“The consensus is that the most significant improvement to our capital markets will only be achieved if both the private sector and the government address the breakdowns that have occurred within their respective systems,” said Dixon Doll, a co-founder of the NVCA and its chairman. He also is a partner at the venture firm DCM. “While there are regulatory and legislative avenues to explore, the venture capital industry recognizes that we can affect positive change by adjusting the way we do business and are willing to do so to enact this change.”
Other that “Ecosystem Partners,” the other three pillars as spelled out by the NVCA:
Pillar II: Enhanced Liquidity Paths
There is consensus among many within the capital markets ecosystem that the distribution system that connects sellers and buyers of venture-backed company new issues is broken. There are many drivers behind this disconnect including mismatched expectations in terms of issue size, the lack of sell side analysts, and the propensity of hedge funds to buy and sell stock quickly. All of these factors contribute to a lack of an adequate distribution channel and considerable post-IPO market volatility.
To offer small venture-backed companies an enhanced distribution system for the sale of initial stock, the NVCA endorses concepts such as Inside Venture which is a private market platform that connects qualified companies that intend to IPO within 18 months with pre-screened cross-over investors. These buyers commit to buy and hold these stocks for the long term. Other providers with similar models include Portal Alliance (NASDAQ), SecondMarket and Xchange. Additionally, the NVCA will help raise awareness about pro-active M&A roll up strategies of smaller portfolio companies to achieve IPO critical mass and global alternatives to the U.S. public markets.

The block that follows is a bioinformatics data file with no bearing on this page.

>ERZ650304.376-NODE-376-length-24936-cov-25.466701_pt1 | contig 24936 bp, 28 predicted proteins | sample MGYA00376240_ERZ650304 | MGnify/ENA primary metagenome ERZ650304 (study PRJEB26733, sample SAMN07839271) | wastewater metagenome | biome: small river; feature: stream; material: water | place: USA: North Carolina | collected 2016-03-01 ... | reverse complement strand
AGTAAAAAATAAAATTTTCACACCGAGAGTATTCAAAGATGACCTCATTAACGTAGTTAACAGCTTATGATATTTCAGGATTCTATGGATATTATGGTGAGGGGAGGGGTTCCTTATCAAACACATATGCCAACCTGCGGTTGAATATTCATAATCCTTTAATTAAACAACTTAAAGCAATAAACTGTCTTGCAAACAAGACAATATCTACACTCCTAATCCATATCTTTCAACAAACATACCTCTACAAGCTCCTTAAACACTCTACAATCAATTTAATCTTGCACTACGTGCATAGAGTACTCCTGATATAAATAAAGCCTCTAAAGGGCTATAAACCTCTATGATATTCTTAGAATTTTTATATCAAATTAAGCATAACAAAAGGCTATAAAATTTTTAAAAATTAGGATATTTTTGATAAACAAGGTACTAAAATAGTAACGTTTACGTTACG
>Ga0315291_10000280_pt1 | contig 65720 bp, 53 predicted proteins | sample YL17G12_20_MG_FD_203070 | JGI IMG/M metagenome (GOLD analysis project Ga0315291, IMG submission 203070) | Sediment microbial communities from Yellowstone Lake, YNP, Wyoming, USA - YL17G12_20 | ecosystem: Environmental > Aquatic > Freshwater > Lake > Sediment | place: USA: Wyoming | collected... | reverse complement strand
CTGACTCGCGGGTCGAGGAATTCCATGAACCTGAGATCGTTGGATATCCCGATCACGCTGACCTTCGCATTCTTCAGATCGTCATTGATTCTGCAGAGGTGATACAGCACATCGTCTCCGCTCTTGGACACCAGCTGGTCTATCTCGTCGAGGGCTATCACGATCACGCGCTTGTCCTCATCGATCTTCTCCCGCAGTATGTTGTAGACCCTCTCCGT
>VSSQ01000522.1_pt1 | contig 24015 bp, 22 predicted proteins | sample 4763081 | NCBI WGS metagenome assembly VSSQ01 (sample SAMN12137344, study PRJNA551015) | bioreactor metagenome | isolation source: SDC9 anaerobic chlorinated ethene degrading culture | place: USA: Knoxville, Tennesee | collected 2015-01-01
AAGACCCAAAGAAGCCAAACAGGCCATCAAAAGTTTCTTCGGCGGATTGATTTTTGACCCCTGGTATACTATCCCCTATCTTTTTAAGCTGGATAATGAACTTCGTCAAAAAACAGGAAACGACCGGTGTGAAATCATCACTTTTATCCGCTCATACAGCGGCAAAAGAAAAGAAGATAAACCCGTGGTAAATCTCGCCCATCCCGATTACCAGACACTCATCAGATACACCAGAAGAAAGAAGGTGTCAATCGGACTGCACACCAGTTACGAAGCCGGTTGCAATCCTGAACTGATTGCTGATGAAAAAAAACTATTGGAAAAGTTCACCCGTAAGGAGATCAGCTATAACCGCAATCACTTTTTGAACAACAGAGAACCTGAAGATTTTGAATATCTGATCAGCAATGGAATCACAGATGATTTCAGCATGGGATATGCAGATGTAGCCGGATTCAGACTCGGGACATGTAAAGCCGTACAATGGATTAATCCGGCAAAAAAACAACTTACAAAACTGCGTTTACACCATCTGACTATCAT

Pillar III: Tax Incentives
The NVCA has long asserted that the government must support a tax structure that fosters capital formation and rewards long term measured risk taking. To support a more vibrant IPO market, the U.S. must maintain tax policies that have been proven to encourage venture capital investment so that the pipeline of promising IPOs is as robust as possible. Further, Congress should consider adopting new tax incentives which would stimulate IPOs, at least in the short term.
The NVCA will continue to advocate strongly for a capital gains tax rate that is globally competitive and preserves a meaningful differential from the ordinary income rate. The Association asserts that venture capitalists who are successful in building new companies should continue to be taxed at a capital gains rate for any carried interest that is earned over the long term. The Association also intends to explore the possibility of a one time tax incentive for buyers and holders of IPOs as well as increasing the holding rate for capital gains status to two or more years.
Pillar IV: Regulatory Review
From a regulatory perspective, the last decade has been characterized by a series of broad sweeping regulations aimed at curbing serious abuses within the financial system but fraught with unintended consequences for small pre-public and public companies. From Sarbanes Oxley (SOX) to the Global Settlement to Reg FD, small venture-backed companies have been faced with costly compliance and increasing obstacles to enter the public markets as a result of regulations intended for larger multi-national corporations. The NVCA strongly supports regulation and protecting investors where necessary but does not support a "one-size-fits-all" regulatory approach.
To wit, the NVCA will advocate for a full systematic review by the Securities and Exchange Commission of recent regulations which impact small cap companies. This review would include interpretations of SOX, pre-IPO financial reporting requirements, the separation of analyst and investment banking functions, and private placement requirements. There are opportunities within existing regulations to tier compliance so as not to overburden emerging growth pre-public and public companies at a time when they need support from the government, their auditors, and the markets.